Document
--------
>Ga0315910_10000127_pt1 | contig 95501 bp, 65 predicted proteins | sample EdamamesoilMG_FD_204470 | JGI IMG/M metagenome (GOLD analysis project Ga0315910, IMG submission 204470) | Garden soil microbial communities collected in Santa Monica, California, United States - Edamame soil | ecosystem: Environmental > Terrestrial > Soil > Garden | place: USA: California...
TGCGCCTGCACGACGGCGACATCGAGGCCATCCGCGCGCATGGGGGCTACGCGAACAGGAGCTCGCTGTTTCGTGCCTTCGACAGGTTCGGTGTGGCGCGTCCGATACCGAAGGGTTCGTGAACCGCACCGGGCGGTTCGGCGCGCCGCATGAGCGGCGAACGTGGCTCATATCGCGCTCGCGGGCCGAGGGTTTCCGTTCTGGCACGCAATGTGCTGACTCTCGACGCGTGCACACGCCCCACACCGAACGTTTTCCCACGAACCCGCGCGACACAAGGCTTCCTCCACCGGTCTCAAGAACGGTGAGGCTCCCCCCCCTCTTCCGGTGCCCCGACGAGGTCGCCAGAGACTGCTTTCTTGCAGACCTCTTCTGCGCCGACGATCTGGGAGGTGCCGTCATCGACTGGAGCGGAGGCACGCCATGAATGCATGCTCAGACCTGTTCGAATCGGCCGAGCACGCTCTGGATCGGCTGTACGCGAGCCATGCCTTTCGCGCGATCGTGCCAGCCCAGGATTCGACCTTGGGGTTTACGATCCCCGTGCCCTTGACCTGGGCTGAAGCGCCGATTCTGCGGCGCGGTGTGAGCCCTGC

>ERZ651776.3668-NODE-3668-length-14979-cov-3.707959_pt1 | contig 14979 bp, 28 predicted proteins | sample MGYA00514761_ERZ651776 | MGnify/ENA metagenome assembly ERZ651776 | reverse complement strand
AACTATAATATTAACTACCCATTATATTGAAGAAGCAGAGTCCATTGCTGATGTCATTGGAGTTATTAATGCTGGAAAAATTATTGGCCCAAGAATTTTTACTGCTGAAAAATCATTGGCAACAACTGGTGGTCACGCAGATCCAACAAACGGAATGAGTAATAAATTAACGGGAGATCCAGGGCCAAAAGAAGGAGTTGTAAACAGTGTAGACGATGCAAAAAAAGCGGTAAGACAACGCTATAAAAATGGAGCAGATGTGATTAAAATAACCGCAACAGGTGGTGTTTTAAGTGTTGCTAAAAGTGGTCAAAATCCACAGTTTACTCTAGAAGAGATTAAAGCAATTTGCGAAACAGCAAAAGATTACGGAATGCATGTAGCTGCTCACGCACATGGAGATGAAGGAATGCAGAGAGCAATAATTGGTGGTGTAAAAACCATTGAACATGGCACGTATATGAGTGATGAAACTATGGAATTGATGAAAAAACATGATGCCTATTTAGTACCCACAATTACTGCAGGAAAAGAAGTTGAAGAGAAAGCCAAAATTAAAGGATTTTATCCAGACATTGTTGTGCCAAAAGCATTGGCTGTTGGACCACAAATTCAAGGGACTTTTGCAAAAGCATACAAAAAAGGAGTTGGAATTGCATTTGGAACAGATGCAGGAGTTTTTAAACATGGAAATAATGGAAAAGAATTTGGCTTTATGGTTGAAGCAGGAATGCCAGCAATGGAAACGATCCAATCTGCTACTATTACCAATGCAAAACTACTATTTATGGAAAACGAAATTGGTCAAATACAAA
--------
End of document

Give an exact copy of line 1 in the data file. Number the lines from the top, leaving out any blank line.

>Ga0315910_10000127_pt1 | contig 95501 bp, 65 predicted proteins | sample EdamamesoilMG_FD_204470 | JGI IMG/M metagenome (GOLD analysis project Ga0315910, IMG submission 204470) | Garden soil microbial communities collected in Santa Monica, California, United States - Edamame soil | ecosystem: Environmental > Terrestrial > Soil > Garden | place: USA: California...